Saturday

17th Nov 2018

Banks rigged €10 trillion derivatives market, Brussels says

  • The Deutsch Borse was shut out of the derivatives market between 2006-2009 (Photo: stefan)

Thirteen big banks colluded to shut out competition from the multi-trillion euro derivatives market, according to an investigation by the European Commission.

The EU's executive arm said that its investigation, which began in 2011, had uncovered anti-competitive practices during the 2008-9 financial crisis.

Read and decide

Join EUobserver today

Support quality EU news

Get instant access to all articles — and 18 year's of archives. 30 days free trial.

... or join as a group

The commission investigation focuses on the credit default swap (CDS) market which allows banks and businesses to hedge against possible losses. However, more controversially, they were used by Goldman Sachs and others to speculate on the probability of a Greek debt crisis in 2010.

There are almost 2 million active CDS contracts with a joint notional amount of €10 trillion worldwide.

Most CDS contracts are negotiated privately between so-called 'over the counter' derivatives. However, critics of the practice say that the lack of transparency distorts the market and increases the risk of the parties being unable to meet their obligations.

EU lawmakers adopted legislation on derivatives trading in 2012 requiring all trades to be cleared through an exchange, making the practice more transparent and reducing risk.

The banks allegedly coordinated their behaviour to jointly prevent the Deutsch Bourse stock market and the Chicago Mercantile Exchange from being issued licenses allowing them to enter the CDS market. The two exchanges were allegedly shut out of the market between 2006 and 2009, covering the end of the credit boom and the financial crisis in 2008-9.

In a statement issued on Monday (1 July) the commission commented that its preliminary conclusion was that the banks had "delayed the emergence of exchange trading of these financial products because they feared that it would reduce their revenues."

The banks involved include a handful of Europe's largest financial institutions such as Barclays, BNP Paribas, Deutsche Bank and the Royal Bank of Scotland (RBS).

The UK-based Barclays and RBS were also involved in last year's Libor rate-fixing scandal which saw a handful of big banks rig the interest rate at which banks lend to each other, driving up the price of financial products to customers.

Speaking to journalists on Monday (1 July) EU competition chief Joaquin Almunia warned that fines would be meted out if the market manipulation was confirmed.

EU anti-trust rules allow the Commission to impose fines worth up to 10 percent of a firms annual turnover.

"Exchange trading of credit derivatives improves market transparency and stability," he added, in a nod to the new EU rules.

Italy defiant on budget on eve of EU deadline

Italy would be committing economic "suicide" if it fell in line with EU rules, its deputy leader has said, in a sign that Rome has little intention of bowing to pressure ahead of Tuesday's budget deadline.

News in Brief

  1. US warns EU banks and firms against trading with Iran
  2. Merkel urged Romania not to move embassy to Jerusalem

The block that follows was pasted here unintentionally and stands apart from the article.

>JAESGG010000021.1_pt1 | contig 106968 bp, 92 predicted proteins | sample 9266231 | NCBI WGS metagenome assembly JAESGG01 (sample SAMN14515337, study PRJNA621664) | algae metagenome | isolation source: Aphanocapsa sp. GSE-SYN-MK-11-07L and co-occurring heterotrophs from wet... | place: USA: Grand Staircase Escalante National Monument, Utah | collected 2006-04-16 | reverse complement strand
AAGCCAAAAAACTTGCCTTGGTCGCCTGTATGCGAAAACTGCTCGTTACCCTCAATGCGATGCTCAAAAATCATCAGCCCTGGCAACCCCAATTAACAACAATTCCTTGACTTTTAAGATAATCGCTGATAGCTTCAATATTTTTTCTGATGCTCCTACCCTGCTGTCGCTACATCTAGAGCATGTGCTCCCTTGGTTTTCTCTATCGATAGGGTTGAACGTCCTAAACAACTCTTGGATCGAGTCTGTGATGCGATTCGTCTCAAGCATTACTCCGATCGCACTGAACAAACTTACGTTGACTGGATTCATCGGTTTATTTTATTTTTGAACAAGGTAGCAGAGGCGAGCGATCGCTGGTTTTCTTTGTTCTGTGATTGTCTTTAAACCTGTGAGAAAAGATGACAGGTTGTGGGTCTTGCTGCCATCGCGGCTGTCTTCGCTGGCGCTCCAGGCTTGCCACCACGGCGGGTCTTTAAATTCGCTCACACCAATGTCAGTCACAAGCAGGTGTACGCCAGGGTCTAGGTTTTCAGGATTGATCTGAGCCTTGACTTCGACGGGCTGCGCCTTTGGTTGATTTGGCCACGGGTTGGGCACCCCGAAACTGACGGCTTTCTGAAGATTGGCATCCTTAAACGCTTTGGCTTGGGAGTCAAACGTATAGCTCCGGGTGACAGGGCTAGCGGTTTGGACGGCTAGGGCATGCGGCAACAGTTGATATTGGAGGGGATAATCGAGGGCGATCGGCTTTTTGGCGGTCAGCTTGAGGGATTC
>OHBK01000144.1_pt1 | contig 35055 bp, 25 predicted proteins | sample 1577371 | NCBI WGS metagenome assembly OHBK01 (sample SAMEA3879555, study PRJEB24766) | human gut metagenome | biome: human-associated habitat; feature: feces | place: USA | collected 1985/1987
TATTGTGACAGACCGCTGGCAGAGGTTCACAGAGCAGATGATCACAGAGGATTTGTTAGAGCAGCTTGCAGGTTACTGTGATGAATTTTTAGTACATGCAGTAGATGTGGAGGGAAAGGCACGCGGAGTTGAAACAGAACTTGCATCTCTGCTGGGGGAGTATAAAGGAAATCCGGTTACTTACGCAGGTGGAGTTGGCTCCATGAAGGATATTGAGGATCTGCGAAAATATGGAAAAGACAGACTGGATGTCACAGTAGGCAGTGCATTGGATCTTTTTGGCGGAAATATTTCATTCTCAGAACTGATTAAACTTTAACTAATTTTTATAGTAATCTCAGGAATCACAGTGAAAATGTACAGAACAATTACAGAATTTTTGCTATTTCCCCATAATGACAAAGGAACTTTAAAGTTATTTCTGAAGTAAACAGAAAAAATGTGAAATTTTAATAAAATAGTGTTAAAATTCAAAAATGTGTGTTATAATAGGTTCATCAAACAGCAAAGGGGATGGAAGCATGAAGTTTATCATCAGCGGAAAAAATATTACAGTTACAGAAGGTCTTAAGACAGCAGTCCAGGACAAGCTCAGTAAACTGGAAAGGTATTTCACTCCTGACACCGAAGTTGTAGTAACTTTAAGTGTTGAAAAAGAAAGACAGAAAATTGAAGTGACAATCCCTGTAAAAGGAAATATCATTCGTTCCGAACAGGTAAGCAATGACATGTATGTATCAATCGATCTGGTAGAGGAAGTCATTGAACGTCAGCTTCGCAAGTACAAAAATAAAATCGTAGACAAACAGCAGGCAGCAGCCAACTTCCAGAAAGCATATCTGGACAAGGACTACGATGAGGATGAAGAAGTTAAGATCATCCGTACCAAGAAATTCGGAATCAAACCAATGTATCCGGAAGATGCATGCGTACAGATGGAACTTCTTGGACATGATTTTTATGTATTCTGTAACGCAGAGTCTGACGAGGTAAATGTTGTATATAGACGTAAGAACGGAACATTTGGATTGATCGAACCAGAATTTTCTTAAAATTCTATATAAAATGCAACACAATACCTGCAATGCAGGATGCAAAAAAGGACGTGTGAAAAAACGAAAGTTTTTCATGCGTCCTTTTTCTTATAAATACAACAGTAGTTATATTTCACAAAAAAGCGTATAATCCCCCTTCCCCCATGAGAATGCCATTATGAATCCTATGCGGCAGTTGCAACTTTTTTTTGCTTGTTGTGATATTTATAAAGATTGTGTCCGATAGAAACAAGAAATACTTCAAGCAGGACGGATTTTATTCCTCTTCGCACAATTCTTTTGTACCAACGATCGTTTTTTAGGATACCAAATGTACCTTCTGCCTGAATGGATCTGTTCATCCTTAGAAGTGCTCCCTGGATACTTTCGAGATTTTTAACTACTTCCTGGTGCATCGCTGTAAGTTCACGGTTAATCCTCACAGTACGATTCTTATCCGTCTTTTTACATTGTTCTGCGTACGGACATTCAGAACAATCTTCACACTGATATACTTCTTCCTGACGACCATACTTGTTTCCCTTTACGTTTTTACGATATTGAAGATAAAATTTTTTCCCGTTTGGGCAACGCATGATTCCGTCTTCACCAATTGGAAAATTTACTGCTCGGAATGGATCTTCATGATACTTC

3. Protesters call for Czech leader to step down
  4. Former German chancellor labelled 'enemy' of Ukraine
  5. French lead opposition to Brexit deal on fisheries
  6. Private accounts of Danske Bank employees investigated
  7. UK's May defends Brexit deal to MPs, after ministers resign
  8. Brexit MP calls for 'no confidence' vote on May

Stakeholder

An open China brings opportunities to Europe

Some 60 years ago, the first major World Fair after World War II was held in Brussels. Sixty years on, China International Import Expo (CIIE), the first world expo dedicated to expanding imports, will open in Shanghai, China.

Stakeholders' Highlights

  1. NORDIC COUNCIL OF MINISTERSTheresa May: “We will not be turning our backs on the Nordic region”
  2. International Partnership for Human RightsOpen letter to Emmanuel Macron ahead of Uzbek president's visit
  3. International Partnership for Human RightsRaising key human rights concerns during visit of Turkmenistan's foreign minister
  4. NORDIC COUNCIL OF MINISTERSState of the Nordic Region presented in Brussels
  5. NORDIC COUNCIL OF MINISTERSThe vital bioeconomy. New issue of “Sustainable Growth the Nordic Way” out now
  6. NORDIC COUNCIL OF MINISTERSThe Nordic gender effect goes international
  7. NORDIC COUNCIL OF MINISTERSPaula Lehtomaki from Finland elected as the Council's first female Secretary General
  8. NORDIC COUNCIL OF MINISTERSNordic design sets the stage at COP24, running a competition for sustainable chairs.
  9. Counter BalanceIn Kenya, a motorway funded by the European Investment Bank runs over roadside dwellers
  10. ACCACompany Law Package: Making the Best of Digital and Cross Border Mobility,
  11. International Partnership for Human RightsCivil Society Worried About Shortcomings in EU-Kyrgyzstan Human Rights Dialogue
  12. UNESDAThe European Soft Drinks Industry Supports over 1.7 Million Jobs

Latest News

  1. Brexit dominates EU affairs This WEEK
  2. How the EU commission got tunnel vision on self-driving cars
  3. No-confidence calls against May put Brexit deal in doubt
  4. Key points of the Brexit deal (if it ever comes into effect)
  5. Romania heaps scorn on 'revolting' EU criticism
  6. US steps in to clean up Cyprus
  7. 'Decisive progress' on Brexit as British cabinet backs deal
  8. Asylum for Macedonia's ex-PM puts Orban on spot

Join EUobserver

Support quality EU news

Join us